There's nothing new in the claim that Game of Thrones' nudity is excessive. We get it, there are bare breasts, and far less occasionally bare pectorals, present in scenes that rarely call for them. It's something Game of Thrones actor Stephen Dillane (Stanis Baratheon) touches on in an interview with the Huffington Post.
"It doesn’t particularly appeal to me, reminds me of German porn from the 1970s," he says. "But I presume it serves a purpose, and the merits of the show far outweigh my concerns on that score." And that second part, in a nutshell is the reason claims of GoT's over-the-top nudity haven't gone all that far.
First off, the nudity (which occurs for both sexes, though as Jon Snow fans know, it does skew female) does serve an actual function: at times, it's part of the story (marriage and relationship consummation plays a large role in the sprawling saga) and when it's not, it serves the purpose of draping the series in the excess of visceral content that is its hallmark.
If the nudity itself (and not its lack of gender balance, which does need an adjustment) is excessive in Game of Thrones then so is the violence, and the number of speeches, and the breadth of characters, the costumes, and everything that ever happens on the HBO series. (Did we forget about the actual, visible bloodshed at the Red Wedding?) Excess is the mode of operation for Game of Thrones — for godsakes it's a series in which the first episode included incest, and one were a woman mothers three dragons while another gives birth to a smoke monster. (And then there's Cercei and her wine, which gives a whole other meaning to excess.)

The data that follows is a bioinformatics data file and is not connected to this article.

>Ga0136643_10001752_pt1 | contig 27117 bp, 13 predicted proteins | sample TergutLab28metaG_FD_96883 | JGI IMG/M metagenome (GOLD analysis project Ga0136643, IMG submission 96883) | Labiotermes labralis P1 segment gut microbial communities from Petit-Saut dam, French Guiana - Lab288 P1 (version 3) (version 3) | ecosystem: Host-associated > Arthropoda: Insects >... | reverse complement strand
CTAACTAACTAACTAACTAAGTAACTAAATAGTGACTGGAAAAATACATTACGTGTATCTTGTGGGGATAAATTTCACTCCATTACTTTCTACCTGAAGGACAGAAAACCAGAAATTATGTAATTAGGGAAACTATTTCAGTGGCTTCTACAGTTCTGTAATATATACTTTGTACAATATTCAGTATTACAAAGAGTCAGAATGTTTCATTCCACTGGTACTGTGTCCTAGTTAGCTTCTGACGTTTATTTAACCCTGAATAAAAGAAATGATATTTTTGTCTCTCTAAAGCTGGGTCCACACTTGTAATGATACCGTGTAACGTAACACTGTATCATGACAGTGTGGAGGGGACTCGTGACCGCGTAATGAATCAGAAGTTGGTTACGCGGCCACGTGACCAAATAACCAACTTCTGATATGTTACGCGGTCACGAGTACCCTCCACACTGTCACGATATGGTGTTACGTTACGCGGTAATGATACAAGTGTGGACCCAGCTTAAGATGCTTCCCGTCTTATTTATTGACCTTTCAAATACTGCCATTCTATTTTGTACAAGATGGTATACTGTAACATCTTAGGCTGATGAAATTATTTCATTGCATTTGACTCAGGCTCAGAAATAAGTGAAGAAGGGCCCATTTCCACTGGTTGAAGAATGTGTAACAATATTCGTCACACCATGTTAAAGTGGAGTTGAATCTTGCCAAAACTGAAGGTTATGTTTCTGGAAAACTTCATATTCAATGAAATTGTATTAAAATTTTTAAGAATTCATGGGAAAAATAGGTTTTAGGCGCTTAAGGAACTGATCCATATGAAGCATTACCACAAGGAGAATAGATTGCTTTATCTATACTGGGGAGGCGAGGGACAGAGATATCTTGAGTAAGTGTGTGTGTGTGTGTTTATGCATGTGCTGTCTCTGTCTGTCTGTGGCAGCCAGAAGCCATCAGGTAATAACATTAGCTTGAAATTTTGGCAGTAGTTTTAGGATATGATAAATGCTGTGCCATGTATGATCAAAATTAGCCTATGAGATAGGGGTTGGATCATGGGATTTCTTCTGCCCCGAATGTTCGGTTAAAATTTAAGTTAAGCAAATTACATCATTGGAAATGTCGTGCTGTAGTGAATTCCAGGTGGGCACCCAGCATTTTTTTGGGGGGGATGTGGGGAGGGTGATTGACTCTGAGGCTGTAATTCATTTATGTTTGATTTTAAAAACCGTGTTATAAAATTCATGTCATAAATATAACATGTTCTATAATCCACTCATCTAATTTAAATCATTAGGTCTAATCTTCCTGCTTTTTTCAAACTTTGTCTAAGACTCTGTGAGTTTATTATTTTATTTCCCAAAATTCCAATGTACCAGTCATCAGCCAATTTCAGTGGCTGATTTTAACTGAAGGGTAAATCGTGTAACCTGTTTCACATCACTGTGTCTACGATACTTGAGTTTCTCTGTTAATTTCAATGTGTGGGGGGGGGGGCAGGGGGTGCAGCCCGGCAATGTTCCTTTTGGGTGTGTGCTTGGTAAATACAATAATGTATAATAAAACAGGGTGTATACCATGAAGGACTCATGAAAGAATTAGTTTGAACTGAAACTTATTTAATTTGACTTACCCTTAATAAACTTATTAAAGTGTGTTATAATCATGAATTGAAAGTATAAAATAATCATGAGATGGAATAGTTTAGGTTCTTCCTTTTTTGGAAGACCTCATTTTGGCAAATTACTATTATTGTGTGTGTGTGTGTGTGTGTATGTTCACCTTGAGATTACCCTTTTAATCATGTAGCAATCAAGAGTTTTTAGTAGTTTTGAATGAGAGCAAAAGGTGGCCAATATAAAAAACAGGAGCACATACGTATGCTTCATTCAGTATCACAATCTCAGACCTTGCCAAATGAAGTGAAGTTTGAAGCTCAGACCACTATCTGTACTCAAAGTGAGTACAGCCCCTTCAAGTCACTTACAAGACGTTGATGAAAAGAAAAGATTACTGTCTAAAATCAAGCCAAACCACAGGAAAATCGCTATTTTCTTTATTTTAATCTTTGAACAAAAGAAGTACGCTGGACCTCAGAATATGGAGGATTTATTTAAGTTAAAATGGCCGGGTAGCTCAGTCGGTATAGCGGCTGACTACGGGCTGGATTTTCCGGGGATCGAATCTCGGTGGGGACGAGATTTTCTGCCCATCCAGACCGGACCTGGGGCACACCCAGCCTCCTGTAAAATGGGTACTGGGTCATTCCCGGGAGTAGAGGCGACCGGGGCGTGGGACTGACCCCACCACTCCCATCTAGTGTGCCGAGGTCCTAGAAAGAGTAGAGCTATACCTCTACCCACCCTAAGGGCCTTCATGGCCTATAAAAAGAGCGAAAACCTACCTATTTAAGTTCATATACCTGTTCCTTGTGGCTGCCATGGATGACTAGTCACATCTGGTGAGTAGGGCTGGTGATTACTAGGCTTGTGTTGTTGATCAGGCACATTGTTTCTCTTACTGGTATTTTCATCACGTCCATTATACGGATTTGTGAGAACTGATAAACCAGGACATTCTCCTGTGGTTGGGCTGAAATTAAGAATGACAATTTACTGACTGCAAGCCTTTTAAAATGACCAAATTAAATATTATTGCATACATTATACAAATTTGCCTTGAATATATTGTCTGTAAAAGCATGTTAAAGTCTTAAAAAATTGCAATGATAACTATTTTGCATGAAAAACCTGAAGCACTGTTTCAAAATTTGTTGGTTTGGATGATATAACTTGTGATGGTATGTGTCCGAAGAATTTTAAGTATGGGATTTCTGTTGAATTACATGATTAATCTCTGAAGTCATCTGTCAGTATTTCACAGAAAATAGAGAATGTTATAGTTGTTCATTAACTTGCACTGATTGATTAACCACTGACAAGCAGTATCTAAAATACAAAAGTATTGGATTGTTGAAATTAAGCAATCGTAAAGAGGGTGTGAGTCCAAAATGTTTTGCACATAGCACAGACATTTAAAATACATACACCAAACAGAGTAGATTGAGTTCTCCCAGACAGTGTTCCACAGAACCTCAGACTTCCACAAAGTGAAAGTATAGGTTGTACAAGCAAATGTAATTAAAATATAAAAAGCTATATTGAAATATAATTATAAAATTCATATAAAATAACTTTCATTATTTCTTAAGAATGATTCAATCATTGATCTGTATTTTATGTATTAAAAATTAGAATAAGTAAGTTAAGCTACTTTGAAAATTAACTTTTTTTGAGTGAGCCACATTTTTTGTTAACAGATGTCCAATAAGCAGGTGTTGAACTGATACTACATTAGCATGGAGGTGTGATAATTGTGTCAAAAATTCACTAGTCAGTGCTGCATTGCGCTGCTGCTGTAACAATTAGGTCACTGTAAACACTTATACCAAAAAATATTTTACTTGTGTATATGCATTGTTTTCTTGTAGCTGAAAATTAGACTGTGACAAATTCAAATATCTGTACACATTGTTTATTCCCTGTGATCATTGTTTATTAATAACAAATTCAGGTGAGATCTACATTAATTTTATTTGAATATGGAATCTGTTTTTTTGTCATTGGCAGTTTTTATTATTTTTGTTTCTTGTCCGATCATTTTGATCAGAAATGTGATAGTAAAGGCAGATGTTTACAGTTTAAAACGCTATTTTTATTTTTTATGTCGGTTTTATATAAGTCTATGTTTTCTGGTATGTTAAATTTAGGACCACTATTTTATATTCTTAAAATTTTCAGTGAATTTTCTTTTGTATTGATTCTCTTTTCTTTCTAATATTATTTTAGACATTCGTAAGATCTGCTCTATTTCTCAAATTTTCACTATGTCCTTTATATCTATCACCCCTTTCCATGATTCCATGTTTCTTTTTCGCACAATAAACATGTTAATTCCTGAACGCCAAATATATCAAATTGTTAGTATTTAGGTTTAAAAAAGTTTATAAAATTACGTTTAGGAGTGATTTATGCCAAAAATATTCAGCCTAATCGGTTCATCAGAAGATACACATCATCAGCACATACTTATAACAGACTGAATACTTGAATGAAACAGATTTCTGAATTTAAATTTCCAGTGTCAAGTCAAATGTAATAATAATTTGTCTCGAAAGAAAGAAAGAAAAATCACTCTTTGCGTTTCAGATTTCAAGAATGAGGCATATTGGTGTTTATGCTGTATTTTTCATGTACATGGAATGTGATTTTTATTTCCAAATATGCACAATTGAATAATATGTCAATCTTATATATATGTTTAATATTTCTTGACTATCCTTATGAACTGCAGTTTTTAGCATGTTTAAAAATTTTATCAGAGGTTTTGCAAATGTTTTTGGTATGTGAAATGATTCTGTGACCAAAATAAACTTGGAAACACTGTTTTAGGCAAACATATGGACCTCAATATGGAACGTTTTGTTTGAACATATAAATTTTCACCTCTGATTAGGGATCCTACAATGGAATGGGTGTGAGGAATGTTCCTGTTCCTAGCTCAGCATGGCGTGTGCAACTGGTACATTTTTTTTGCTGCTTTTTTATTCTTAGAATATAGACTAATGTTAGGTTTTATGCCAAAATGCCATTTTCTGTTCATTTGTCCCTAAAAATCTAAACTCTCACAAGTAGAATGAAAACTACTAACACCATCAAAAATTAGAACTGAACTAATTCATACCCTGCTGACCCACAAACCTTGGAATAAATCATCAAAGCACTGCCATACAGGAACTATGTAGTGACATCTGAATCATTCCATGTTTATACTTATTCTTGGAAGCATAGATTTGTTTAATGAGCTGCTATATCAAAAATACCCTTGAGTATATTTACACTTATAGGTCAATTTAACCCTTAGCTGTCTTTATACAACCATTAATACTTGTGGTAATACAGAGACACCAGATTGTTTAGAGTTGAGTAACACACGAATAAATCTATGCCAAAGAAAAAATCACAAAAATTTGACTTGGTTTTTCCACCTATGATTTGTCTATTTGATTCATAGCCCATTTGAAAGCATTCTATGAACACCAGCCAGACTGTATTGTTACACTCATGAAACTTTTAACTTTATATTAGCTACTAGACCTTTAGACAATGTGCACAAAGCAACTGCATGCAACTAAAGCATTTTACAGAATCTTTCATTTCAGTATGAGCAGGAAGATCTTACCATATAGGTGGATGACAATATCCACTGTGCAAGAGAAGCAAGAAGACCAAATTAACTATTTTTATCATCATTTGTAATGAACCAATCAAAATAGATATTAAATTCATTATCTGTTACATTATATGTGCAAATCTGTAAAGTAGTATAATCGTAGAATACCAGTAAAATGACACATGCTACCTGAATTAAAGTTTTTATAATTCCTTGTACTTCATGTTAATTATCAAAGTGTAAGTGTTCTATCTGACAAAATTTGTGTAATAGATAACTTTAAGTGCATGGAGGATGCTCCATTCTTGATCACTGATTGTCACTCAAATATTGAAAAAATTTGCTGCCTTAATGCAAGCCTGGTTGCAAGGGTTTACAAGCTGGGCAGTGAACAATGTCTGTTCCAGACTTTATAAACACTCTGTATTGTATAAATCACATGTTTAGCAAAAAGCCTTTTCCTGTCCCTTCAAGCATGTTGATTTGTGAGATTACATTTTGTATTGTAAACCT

But beyond that, nudity is not necessarily something to be concerned about simply because it's nudity. Those who've yet to understand that might well listen to Lena Dunham's response to critics (who apparently still exist) of her frequent nudity on Girls: Nudity is part of the human condition, get used to it.
And yes, an actor from the series rightly compared the nude scenes to porn — sometimes it isn't certain whether you're watching HBO or Skinemax during some sex scenes — but suggesting that this somehow makes the series wrong is a very narrow understanding of what erotica can be. Despite the wide pop culture definition, porn and erotica are not exclusively Jenna Jameson specials, and believe it or not there is even such a thing as feminist porn. The word encompasses a lot more than the degrading schlock it's most often associated with.
So depending on how conservative your beliefs are (in which case, there are probably a host of other facets of Game of Thrones that likely don't suit your fancy), finding a series to be porn-like (Sex and the City enjoyed a few similar claims when it first hit HBO) isn't necessarily a terrible thing. Finding a series to be degrading to women in its porn-esque scenes, however, is legitimately terrible, which is why — again — the series' nudity gender balance situation needs to be worked out.
Still, Game of Thrones is somewhat considerate of moving sexual power around from men to women and women to men in the same way that it moves political and social power around at lightning speed. Basically, if the sex on Game of Thrones bothers you, it's probably not because it's out of place — it is sort of part of the package deal. More likely than not, you've got major issues with the rest of the series' excesses as well.
Images: HBO; Tumblr/cersei-wine